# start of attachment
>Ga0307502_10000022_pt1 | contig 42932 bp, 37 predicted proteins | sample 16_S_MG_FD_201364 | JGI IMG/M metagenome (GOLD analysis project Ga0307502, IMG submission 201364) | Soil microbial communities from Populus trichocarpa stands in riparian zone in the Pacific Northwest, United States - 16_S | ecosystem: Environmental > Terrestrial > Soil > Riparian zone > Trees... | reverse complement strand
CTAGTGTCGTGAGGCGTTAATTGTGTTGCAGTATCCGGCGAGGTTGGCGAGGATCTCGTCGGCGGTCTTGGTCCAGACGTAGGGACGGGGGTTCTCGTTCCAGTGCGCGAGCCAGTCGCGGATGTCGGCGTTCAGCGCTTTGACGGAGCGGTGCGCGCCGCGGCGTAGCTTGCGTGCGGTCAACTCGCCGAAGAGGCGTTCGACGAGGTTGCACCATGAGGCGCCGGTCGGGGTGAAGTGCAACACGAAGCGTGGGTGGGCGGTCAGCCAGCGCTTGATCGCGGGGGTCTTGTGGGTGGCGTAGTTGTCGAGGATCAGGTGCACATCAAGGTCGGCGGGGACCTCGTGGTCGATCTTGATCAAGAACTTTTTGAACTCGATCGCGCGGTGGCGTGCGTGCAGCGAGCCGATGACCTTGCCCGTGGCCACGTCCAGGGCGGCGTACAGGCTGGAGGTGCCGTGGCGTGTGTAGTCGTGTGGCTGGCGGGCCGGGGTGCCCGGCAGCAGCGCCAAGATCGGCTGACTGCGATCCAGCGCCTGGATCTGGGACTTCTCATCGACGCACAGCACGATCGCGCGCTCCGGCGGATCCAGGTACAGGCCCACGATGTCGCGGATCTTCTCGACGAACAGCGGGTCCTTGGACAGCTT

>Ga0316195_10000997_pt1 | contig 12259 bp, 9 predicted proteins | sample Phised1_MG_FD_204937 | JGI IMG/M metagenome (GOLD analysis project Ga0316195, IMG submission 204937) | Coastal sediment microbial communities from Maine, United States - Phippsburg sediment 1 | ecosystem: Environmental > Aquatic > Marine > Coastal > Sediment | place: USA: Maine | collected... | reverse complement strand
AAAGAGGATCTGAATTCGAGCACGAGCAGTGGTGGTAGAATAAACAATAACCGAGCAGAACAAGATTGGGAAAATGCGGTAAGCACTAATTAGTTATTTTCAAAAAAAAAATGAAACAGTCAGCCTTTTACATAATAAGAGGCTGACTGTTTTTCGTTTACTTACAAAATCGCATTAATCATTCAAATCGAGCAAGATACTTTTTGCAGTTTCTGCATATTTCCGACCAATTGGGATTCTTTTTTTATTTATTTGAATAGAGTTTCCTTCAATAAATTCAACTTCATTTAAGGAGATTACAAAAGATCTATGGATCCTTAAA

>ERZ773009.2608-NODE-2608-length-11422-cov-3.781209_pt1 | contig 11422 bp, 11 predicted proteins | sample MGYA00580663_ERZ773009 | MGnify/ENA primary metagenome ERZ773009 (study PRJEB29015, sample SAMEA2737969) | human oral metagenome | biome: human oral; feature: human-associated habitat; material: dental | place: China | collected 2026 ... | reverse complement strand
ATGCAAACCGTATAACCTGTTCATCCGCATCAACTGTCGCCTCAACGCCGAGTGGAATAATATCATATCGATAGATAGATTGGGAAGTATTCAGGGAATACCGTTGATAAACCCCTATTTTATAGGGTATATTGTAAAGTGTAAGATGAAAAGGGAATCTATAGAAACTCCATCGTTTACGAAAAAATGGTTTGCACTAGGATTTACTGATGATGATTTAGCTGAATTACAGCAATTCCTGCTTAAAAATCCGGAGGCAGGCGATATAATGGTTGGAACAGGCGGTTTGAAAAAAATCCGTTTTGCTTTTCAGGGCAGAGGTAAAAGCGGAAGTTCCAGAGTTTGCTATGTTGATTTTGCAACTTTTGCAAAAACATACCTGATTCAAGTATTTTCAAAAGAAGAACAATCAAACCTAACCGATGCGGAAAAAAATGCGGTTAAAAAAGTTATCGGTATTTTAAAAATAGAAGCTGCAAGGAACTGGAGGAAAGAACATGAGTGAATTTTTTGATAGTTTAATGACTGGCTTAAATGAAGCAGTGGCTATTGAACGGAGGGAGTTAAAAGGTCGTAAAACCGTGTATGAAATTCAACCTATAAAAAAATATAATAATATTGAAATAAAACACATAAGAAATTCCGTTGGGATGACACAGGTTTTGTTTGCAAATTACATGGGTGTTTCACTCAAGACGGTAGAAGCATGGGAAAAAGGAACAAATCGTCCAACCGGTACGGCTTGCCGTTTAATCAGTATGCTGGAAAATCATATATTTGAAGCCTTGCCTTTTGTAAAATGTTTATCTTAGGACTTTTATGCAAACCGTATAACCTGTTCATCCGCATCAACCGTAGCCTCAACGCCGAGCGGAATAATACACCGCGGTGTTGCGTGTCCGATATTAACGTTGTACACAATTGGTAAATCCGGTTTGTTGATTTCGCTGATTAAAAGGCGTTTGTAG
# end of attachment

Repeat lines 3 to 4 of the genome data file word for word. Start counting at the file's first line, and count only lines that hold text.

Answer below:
>Ga0316195_10000997_pt1 | contig 12259 bp, 9 predicted proteins | sample Phised1_MG_FD_204937 | JGI IMG/M metagenome (GOLD analysis project Ga0316195, IMG submission 204937) | Coastal sediment microbial communities from Maine, United States - Phippsburg sediment 1 | ecosystem: Environmental > Aquatic > Marine > Coastal > Sediment | place: USA: Maine | collected... | reverse complement strand
AAAGAGGATCTGAATTCGAGCACGAGCAGTGGTGGTAGAATAAACAATAACCGAGCAGAACAAGATTGGGAAAATGCGGTAAGCACTAATTAGTTATTTTCAAAAAAAAAATGAAACAGTCAGCCTTTTACATAATAAGAGGCTGACTGTTTTTCGTTTACTTACAAAATCGCATTAATCATTCAAATCGAGCAAGATACTTTTTGCAGTTTCTGCATATTTCCGACCAATTGGGATTCTTTTTTTATTTATTTGAATAGAGTTTCCTTCAATAAATTCAACTTCATTTAAGGAGATTACAAAAGATCTATGGATCCTTAAA